Starting to understand why telecom invoices aren’t as simple as a single number at the bottom of the page? There’s a lot behind that number, but telecom invoices aren’t designed to explain or even outline those determining factors.
Common Bill Cycles in Telecom
Along with the handful of factors dictating the final number that appears on your invoice, there are a number of different billing cycle options that affect your invoice, including:
With prepaid billing, you generally pay upfront to start using a service. In place of invoices, your account is charged in real time based on usage, and you get a statement of charges on an ongoing basis.
Postpaid billing describes your conventional telecom billing option. You use services and are charged based on usage over a given billing cycle. At the end of the billing cycle, the provider’s telecom billing system generates your invoice and sends it to you. The most common bill cycles are 30, 45, 60, or 90 days.
Instead of separating each invoice by service, convergent billing consolidates some or all service charges into a single invoice, intended to provide companies with a unified view of billing over a given cycle. The reality of the situation is that convergent billing can further complicate an already confusing invoice.
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Telecom billing software works by connecting to a charging platform called an Online Charging System (OCS) that charges every transaction in real time. Whenever a device on your network interacts with the telecom system, the OCS tracks and records that interaction based on usage and interaction type (e.g., data usage, call minutes) as a Call Data Record (CDR). Because data is recorded in real time, the chance of billing errors is reduced, but those numbers still need to be reconciled with the other billing factors outlined above in order to accurately determine what you owe.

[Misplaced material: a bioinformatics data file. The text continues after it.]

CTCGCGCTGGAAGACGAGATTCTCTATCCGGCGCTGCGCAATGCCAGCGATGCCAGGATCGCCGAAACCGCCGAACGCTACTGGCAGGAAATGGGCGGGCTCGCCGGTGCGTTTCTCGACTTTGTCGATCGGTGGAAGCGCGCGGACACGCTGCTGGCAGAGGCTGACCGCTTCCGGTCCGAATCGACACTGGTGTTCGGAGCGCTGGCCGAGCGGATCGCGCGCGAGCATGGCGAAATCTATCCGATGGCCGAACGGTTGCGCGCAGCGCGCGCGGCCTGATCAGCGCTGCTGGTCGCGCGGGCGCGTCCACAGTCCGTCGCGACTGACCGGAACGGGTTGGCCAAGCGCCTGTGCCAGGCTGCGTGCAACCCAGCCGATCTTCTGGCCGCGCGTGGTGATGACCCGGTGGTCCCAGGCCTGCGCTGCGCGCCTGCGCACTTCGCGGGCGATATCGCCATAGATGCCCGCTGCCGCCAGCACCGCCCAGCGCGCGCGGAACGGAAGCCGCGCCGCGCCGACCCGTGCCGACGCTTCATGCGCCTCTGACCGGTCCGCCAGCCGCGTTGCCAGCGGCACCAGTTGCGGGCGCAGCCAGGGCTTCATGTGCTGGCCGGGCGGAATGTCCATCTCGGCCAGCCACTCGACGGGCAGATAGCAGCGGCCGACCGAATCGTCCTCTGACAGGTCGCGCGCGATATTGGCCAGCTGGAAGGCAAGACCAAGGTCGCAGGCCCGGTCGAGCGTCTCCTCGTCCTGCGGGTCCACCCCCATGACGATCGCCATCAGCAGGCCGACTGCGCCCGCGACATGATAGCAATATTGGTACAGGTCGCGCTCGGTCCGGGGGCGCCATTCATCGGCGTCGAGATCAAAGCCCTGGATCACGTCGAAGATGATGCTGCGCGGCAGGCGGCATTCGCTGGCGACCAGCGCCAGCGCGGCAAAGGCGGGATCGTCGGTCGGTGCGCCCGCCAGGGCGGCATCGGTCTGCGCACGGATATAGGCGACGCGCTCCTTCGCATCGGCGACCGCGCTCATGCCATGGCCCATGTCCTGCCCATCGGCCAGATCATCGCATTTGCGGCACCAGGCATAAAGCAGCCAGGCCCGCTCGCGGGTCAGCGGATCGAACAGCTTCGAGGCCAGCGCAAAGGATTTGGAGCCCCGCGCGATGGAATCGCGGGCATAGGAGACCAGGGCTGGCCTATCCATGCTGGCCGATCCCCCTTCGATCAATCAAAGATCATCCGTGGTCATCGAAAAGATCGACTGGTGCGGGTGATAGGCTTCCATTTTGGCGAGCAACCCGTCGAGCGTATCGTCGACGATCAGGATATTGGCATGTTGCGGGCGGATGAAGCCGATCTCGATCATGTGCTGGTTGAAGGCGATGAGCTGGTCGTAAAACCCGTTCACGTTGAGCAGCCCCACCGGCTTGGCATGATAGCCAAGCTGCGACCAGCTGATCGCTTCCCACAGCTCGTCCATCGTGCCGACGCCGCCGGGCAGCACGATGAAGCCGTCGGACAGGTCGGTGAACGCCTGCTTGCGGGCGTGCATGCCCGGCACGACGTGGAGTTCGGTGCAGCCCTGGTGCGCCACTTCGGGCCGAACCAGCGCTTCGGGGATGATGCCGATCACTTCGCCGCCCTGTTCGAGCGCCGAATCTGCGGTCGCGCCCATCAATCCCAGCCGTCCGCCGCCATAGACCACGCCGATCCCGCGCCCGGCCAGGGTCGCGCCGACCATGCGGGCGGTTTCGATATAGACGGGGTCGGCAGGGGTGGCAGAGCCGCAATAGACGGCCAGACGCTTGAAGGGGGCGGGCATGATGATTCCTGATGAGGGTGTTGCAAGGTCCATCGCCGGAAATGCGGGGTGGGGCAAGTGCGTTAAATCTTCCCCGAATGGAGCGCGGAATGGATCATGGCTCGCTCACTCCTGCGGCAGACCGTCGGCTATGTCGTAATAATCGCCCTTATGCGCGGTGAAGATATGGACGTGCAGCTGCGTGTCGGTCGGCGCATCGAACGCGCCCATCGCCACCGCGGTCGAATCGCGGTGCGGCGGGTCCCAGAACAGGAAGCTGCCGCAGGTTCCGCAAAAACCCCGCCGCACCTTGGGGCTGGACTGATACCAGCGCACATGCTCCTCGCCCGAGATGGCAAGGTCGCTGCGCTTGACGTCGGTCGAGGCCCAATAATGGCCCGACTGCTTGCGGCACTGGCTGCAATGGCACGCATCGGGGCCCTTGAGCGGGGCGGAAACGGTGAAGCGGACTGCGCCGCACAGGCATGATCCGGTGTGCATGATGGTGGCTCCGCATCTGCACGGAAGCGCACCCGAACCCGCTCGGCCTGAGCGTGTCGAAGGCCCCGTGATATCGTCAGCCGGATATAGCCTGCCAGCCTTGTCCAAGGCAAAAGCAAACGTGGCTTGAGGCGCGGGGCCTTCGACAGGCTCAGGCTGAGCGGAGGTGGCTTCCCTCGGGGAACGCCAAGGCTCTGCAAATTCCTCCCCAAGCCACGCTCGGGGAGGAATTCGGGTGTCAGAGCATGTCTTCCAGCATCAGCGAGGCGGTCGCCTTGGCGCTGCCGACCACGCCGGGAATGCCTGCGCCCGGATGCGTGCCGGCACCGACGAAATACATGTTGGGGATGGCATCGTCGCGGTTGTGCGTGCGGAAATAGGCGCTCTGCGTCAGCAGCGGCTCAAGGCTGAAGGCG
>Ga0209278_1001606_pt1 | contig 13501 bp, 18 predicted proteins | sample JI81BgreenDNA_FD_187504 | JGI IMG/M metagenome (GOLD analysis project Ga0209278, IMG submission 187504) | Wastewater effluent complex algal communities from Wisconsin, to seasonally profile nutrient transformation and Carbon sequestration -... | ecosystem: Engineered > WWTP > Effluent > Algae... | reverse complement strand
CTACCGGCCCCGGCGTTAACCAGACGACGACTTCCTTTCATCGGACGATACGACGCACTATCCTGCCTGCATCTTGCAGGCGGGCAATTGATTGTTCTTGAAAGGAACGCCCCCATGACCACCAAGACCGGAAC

With prepaid billing, the OCS charges your account in real time, and if you have a credit limit, you are notified when you’ve exceeded that limit as soon as it happens. You can then decide to add credit to your account or change services. With postpaid billing, the OCS tracks your account balance, compiling an invoice over a given billing cycle while deducting or adding any discounts, taxes, and fees. You then receive that invoice at the end of the billing cycle, but just looking at the invoice, you may still not understand what you’re paying for, or more importantly, why you’re paying for it.
What Happens When You Don’t Know What You’re Paying For?
If telecom billing systems were easy enough to understand after reading a single blog, Telapprise wouldn’t exist. With the above information, you may be able to understand how your telecom invoices are calculated, but you probably still aren’t equipped to identify billing errors, eliminate redundant services, or even know what you’re paying for. When that happens, we can almost always guarantee you’re overpaying on underperforming technology.
Telapprise eliminates that problem with a Baseline Assessment backed by a 2x ROI guarantee, and we promise you’ll learn a thing or two about telecom billing along the way. Send us a message when you’re ready to start saving and reinvesting those savings in higher priority technology initiatives.